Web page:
How do alkanes differ from alkenes?

1 Answer
Apr 20, 2018

Answer:

By their #"degree of unsaturation..."#

Explanation:

An alkane is proposed to be fully saturated, i.e. there are maximum number of #C-H# bonds....and alkanes thus have a general formula of #C_nH_(2n+2)#. By contrast, alkenes, olefins, have TWO hydrogens LESS than the saturated formula, i.e. #C_nH_(2n)#..and are said to have ONE degree of unsaturation...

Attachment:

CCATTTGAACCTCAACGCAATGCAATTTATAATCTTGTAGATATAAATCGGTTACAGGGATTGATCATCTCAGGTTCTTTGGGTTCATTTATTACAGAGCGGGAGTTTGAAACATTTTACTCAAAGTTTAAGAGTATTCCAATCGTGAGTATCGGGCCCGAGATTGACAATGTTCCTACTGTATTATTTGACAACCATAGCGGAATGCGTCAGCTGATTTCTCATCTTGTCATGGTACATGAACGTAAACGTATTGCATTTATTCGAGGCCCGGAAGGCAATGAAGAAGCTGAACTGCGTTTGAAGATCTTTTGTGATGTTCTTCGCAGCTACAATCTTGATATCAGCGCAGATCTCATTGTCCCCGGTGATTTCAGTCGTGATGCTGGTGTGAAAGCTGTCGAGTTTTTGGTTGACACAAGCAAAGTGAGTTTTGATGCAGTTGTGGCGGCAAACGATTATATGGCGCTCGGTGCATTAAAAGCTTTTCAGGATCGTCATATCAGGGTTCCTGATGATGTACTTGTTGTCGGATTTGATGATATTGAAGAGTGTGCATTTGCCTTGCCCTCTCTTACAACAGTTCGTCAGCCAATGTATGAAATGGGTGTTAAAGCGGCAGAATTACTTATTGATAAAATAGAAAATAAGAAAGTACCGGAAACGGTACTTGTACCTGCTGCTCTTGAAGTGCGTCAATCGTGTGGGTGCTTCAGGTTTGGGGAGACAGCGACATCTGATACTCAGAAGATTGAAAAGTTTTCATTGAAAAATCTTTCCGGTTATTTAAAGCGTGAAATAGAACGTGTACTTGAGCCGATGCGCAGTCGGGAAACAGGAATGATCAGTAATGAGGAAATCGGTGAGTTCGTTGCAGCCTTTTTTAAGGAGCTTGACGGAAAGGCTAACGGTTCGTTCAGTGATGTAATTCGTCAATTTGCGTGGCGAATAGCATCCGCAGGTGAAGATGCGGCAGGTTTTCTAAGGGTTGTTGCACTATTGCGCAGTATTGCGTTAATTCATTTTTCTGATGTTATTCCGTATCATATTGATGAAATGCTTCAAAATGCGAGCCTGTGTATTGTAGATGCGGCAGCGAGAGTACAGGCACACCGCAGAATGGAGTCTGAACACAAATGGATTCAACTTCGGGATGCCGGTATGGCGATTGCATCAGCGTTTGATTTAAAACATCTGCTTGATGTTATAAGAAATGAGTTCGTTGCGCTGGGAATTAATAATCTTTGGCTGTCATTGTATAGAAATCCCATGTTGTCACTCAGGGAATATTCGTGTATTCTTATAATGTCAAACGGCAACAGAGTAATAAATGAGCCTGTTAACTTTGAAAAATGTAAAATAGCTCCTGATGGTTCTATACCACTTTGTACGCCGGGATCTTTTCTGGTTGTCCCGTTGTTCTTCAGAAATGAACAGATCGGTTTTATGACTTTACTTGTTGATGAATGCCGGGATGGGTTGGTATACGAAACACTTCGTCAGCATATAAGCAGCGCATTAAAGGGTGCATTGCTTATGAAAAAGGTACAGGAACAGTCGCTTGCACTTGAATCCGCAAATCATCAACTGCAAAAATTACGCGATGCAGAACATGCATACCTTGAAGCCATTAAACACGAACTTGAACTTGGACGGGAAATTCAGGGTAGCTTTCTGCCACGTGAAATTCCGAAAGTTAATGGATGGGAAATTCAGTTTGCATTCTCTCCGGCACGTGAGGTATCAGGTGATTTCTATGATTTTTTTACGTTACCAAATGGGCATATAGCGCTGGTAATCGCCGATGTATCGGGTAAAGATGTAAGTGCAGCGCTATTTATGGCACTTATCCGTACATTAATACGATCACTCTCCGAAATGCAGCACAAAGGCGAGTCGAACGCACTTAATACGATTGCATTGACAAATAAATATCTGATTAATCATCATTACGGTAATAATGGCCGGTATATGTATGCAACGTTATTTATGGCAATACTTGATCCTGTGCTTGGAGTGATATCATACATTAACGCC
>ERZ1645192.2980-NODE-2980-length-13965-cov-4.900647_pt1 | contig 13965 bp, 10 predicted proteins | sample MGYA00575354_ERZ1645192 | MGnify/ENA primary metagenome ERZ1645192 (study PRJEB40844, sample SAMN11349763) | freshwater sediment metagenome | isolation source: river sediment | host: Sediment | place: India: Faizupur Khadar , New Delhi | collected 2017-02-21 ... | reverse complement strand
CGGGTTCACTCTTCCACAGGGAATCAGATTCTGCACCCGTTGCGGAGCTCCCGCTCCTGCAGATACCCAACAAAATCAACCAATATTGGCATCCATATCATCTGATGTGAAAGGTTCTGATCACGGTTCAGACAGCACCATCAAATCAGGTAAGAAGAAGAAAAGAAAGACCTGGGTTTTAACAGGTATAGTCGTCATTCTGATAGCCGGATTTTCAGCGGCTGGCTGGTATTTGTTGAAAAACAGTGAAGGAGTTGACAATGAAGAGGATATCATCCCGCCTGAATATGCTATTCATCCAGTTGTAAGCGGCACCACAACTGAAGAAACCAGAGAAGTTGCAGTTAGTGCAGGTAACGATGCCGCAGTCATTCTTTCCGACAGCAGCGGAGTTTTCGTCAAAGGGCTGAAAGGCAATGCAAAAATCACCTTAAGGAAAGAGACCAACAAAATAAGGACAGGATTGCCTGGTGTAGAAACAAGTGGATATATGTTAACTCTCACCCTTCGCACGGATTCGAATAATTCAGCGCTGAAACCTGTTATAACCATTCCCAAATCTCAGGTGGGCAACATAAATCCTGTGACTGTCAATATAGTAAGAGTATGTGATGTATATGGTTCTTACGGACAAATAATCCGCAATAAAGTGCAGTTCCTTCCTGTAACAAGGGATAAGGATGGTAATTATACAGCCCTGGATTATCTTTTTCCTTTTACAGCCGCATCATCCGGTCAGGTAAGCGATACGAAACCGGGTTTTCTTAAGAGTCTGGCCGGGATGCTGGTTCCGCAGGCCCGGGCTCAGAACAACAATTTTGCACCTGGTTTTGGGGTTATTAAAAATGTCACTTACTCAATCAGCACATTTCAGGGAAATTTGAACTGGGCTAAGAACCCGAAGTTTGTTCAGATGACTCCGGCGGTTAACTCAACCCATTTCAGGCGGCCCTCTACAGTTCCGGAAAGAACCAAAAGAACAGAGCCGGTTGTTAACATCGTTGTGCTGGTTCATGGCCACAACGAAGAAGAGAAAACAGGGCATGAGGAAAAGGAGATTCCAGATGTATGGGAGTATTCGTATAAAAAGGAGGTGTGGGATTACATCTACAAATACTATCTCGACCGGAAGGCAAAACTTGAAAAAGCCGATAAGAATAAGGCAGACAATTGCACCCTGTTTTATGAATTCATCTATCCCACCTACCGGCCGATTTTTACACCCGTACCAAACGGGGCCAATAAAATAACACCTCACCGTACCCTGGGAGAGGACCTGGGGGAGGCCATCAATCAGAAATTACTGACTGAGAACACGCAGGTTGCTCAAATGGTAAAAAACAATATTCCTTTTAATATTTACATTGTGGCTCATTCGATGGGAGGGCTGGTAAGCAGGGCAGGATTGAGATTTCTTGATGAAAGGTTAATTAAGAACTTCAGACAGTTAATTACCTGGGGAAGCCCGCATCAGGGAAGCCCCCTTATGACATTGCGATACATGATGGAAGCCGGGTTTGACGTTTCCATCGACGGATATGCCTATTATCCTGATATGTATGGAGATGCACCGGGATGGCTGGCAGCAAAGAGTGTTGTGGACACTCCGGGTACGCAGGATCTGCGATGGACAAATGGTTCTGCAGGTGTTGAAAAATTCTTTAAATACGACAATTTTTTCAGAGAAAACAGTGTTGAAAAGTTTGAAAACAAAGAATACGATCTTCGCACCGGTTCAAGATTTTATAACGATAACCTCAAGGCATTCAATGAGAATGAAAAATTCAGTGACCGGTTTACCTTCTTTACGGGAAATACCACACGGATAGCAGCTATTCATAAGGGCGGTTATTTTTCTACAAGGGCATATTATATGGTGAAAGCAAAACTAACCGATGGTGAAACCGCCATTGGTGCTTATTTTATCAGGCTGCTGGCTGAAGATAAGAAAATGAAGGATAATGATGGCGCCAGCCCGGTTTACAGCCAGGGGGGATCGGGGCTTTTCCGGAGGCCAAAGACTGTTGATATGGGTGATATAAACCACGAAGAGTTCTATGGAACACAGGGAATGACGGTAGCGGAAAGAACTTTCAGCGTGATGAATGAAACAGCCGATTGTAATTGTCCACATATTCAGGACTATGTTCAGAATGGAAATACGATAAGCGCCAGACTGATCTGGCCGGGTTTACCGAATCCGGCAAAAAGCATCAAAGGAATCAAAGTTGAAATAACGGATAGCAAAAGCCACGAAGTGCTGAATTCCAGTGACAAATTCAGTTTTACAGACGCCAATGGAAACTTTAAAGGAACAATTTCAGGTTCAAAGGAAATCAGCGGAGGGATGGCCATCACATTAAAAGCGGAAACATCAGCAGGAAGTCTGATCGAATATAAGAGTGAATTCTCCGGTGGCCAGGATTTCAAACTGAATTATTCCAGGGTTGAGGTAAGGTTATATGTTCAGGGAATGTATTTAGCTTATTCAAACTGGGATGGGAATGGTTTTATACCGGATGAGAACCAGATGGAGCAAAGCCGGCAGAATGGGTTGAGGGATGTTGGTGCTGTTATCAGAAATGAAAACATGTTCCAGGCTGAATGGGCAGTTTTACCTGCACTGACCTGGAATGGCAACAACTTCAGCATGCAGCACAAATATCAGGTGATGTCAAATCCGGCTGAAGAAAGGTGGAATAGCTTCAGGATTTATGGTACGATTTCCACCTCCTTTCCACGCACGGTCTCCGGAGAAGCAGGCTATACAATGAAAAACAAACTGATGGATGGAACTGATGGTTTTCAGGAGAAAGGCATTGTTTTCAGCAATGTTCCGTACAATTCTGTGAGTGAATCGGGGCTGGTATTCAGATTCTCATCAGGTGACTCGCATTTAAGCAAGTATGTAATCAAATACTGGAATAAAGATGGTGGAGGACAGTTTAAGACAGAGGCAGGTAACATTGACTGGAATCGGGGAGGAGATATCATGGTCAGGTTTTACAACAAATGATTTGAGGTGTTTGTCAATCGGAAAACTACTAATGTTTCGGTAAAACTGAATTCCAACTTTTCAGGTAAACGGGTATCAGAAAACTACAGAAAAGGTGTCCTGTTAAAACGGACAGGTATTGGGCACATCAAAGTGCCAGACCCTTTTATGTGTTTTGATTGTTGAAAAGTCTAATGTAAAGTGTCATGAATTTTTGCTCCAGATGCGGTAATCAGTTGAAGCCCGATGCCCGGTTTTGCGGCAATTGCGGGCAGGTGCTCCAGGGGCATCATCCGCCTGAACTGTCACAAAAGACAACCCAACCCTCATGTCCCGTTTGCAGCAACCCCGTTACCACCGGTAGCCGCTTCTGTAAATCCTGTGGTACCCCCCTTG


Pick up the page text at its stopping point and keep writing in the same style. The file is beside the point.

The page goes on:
See this old answer for more details. When given an organic formula, assessment of the degree of unsaturation should be the first thing you do. How many rings, how many double bonds, are in the molecule?

With respect to ethane or propane, how many degrees of unsaturation does acetylene have; what about cyclopropene?